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Cutting Straight to the Immediate Improvement Issues

A client of mine was failing to map out their processes fully and go through the 'concern-cause-countermeasure' sequence. We were running out of time and so I decided that we should cut to the chase. There were clearly issues that needed to be addressed, but so far no progress made to correct the situation.

Jumping past the mapping stage we went straight to 'concern'. All of the issues and concerns that this person had with a process was captured.

After this was done we undertook some digging. It wasn't true root cause analysis, but the rule in place was that my client couldn't accept the first answer as the final answer. After some probing of the issues some simple and straightforward improvements were identified.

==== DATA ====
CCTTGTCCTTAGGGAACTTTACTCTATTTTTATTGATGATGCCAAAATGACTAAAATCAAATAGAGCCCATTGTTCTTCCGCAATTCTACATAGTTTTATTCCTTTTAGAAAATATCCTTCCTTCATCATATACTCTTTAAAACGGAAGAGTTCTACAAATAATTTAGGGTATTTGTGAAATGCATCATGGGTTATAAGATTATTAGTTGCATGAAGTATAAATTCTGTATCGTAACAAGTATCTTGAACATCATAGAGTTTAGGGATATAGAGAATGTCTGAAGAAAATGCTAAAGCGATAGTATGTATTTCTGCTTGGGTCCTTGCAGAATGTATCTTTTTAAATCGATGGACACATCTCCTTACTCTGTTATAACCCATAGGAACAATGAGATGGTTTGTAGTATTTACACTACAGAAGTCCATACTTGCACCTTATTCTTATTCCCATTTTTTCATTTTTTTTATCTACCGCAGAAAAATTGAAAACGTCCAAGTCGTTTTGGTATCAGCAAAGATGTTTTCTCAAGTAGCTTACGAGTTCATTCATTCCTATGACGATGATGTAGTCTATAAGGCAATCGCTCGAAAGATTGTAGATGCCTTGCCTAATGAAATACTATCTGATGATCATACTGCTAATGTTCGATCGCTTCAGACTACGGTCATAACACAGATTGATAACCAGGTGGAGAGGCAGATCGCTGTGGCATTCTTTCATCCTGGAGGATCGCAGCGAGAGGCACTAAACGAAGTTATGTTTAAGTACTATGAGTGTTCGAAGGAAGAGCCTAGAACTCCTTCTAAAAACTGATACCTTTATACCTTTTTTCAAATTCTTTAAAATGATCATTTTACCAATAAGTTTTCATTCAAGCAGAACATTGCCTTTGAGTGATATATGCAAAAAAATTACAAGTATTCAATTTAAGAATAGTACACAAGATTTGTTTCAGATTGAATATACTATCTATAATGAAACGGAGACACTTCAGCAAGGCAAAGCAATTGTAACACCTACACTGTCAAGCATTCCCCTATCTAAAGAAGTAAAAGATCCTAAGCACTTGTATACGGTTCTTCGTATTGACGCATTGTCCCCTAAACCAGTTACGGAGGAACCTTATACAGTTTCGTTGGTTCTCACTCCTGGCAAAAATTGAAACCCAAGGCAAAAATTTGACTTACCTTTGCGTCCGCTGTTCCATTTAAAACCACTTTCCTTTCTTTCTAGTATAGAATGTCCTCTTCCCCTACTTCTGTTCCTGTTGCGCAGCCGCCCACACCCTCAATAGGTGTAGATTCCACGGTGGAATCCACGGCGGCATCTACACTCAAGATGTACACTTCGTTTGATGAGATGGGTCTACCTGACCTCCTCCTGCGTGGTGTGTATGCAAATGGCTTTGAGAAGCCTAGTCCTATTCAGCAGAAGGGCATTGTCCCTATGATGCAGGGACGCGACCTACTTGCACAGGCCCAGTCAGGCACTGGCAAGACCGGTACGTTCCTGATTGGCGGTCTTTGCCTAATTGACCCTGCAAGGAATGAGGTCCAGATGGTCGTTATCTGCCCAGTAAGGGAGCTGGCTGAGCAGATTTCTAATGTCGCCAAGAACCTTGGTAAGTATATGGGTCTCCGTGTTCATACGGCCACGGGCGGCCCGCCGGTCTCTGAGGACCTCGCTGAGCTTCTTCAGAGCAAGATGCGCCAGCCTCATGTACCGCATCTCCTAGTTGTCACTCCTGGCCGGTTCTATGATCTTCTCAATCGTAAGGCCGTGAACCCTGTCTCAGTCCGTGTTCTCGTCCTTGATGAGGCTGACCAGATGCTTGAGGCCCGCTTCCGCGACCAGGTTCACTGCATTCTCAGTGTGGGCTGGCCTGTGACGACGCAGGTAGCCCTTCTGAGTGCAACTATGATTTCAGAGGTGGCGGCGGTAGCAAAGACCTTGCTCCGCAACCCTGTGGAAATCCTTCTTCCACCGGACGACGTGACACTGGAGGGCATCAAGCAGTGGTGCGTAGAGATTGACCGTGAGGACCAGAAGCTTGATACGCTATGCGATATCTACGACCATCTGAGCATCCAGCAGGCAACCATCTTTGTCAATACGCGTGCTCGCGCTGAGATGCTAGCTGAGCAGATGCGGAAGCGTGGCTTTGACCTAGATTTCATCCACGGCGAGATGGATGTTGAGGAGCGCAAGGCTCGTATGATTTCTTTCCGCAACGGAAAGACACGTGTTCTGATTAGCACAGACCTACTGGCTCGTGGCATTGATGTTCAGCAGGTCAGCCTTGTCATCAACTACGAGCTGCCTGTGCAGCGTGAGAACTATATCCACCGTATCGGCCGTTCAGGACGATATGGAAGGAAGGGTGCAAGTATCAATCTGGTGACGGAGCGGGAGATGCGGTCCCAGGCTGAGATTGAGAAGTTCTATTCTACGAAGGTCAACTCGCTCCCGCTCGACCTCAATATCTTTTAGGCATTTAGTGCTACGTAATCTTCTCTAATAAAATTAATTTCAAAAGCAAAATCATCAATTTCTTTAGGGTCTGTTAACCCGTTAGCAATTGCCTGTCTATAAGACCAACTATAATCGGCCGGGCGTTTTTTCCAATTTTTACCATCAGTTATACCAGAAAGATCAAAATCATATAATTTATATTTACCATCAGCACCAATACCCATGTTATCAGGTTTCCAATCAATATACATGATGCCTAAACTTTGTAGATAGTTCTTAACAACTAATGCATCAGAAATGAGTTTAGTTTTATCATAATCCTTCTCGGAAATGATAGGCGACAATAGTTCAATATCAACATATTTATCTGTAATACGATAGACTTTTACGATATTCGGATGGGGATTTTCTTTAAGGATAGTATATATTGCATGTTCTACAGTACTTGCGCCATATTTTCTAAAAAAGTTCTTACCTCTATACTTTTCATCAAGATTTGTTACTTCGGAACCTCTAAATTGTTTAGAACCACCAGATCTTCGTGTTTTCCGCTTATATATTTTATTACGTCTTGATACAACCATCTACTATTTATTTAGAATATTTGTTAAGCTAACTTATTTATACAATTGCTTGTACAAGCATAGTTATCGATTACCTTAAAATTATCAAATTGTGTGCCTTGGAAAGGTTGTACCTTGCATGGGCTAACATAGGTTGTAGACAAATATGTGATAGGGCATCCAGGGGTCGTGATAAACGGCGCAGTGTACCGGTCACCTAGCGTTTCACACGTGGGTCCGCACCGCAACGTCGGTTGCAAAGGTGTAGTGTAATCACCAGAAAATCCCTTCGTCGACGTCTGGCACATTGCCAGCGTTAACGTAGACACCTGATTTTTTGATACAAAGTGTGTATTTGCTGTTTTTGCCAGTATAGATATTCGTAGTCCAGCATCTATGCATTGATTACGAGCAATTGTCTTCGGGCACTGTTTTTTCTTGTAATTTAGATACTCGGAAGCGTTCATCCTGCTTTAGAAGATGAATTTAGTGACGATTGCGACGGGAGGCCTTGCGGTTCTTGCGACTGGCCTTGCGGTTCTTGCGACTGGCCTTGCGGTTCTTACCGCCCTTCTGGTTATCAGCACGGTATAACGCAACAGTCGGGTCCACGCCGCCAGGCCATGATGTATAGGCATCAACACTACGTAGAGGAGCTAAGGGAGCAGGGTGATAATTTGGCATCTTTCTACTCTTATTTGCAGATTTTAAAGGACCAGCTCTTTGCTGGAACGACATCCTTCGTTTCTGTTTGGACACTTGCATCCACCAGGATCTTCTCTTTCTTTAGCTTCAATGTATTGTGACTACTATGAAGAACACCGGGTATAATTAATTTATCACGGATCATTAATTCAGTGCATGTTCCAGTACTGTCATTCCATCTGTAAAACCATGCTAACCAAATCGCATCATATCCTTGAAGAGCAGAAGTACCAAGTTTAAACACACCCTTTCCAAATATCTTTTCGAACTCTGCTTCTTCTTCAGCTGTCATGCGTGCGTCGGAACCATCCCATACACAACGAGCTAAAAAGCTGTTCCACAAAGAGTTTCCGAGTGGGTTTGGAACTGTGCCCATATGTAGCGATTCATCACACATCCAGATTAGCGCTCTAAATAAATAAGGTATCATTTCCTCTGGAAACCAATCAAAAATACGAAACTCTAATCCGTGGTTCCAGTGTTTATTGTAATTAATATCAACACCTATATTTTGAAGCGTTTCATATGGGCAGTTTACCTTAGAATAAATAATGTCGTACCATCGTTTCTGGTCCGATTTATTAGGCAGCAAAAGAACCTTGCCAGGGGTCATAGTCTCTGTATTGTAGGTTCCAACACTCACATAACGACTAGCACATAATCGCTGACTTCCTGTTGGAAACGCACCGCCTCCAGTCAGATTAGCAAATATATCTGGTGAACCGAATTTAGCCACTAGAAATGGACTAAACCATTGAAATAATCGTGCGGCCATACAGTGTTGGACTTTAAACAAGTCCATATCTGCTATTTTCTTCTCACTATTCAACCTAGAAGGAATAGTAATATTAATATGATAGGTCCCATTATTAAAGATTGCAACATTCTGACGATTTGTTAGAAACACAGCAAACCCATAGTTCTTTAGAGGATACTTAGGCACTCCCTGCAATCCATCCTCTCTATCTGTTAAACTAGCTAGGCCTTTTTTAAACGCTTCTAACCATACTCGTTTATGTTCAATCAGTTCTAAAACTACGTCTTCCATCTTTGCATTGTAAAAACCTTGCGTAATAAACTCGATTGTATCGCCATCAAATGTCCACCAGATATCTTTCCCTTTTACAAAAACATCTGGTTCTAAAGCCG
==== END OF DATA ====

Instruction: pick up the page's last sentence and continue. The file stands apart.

The ideas were put into an improvement log, to manage their implementation, and we reviewed what we had done together. Through bypassing the formality of the business improvement method my client gained confidence. They are now ready to go through the full process to get the full benefit of re-engineering their processes.

If you are getting tied up in knots with your business improvement activities then why not try the 'quick and dirty' method (as my client named it)?

Giles Johnston
Author, Consultant and Chartered Engineer

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